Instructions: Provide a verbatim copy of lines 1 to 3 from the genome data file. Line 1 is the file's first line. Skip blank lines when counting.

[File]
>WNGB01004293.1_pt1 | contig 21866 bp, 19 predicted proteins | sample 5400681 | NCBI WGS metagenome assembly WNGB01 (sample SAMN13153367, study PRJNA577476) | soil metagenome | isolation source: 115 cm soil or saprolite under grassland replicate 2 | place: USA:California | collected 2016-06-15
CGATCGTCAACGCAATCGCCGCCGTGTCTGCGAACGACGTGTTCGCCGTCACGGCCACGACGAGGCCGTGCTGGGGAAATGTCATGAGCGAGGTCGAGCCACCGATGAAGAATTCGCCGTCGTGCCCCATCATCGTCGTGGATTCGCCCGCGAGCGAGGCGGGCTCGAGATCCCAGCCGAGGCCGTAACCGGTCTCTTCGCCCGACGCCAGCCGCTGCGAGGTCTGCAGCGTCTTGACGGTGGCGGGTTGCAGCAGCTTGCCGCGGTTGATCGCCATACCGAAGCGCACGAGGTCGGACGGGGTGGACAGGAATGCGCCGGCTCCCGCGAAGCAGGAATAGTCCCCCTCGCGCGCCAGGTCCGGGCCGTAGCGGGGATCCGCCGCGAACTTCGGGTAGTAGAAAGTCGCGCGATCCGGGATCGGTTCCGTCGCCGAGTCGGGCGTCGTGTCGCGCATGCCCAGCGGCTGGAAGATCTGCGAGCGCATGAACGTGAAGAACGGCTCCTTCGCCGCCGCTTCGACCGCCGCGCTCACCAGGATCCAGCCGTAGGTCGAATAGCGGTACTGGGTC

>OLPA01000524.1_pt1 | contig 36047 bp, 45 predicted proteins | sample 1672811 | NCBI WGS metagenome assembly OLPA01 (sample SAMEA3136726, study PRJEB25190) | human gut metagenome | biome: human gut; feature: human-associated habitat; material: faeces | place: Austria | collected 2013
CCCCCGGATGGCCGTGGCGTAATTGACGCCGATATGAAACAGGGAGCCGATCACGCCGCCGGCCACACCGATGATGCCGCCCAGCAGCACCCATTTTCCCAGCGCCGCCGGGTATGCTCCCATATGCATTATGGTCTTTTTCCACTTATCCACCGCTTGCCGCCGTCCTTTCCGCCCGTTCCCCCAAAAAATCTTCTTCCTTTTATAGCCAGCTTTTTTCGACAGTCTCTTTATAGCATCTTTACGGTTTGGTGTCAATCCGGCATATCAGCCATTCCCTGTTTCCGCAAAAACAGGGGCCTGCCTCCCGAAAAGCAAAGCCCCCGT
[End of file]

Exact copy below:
>WNGB01004293.1_pt1 | contig 21866 bp, 19 predicted proteins | sample 5400681 | NCBI WGS metagenome assembly WNGB01 (sample SAMN13153367, study PRJNA577476) | soil metagenome | isolation source: 115 cm soil or saprolite under grassland replicate 2 | place: USA:California | collected 2016-06-15
CGATCGTCAACGCAATCGCCGCCGTGTCTGCGAACGACGTGTTCGCCGTCACGGCCACGACGAGGCCGTGCTGGGGAAATGTCATGAGCGAGGTCGAGCCACCGATGAAGAATTCGCCGTCGTGCCCCATCATCGTCGTGGATTCGCCCGCGAGCGAGGCGGGCTCGAGATCCCAGCCGAGGCCGTAACCGGTCTCTTCGCCCGACGCCAGCCGCTGCGAGGTCTGCAGCGTCTTGACGGTGGCGGGTTGCAGCAGCTTGCCGCGGTTGATCGCCATACCGAAGCGCACGAGGTCGGACGGGGTGGACAGGAATGCGCCGGCTCCCGCGAAGCAGGAATAGTCCCCCTCGCGCGCCAGGTCCGGGCCGTAGCGGGGATCCGCCGCGAACTTCGGGTAGTAGAAAGTCGCGCGATCCGGGATCGGTTCCGTCGCCGAGTCGGGCGTCGTGTCGCGCATGCCCAGCGGCTGGAAGATCTGCGAGCGCATGAACGTGAAGAACGGCTCCTTCGCCGCCGCTTCGACCGCCGCGCTCACCAGGATCCAGCCGTAGGTCGAATAGCGGTACTGGGTC

>OLPA01000524.1_pt1 | contig 36047 bp, 45 predicted proteins | sample 1672811 | NCBI WGS metagenome assembly OLPA01 (sample SAMEA3136726, study PRJEB25190) | human gut metagenome | biome: human gut; feature: human-associated habitat; material: faeces | place: Austria | collected 2013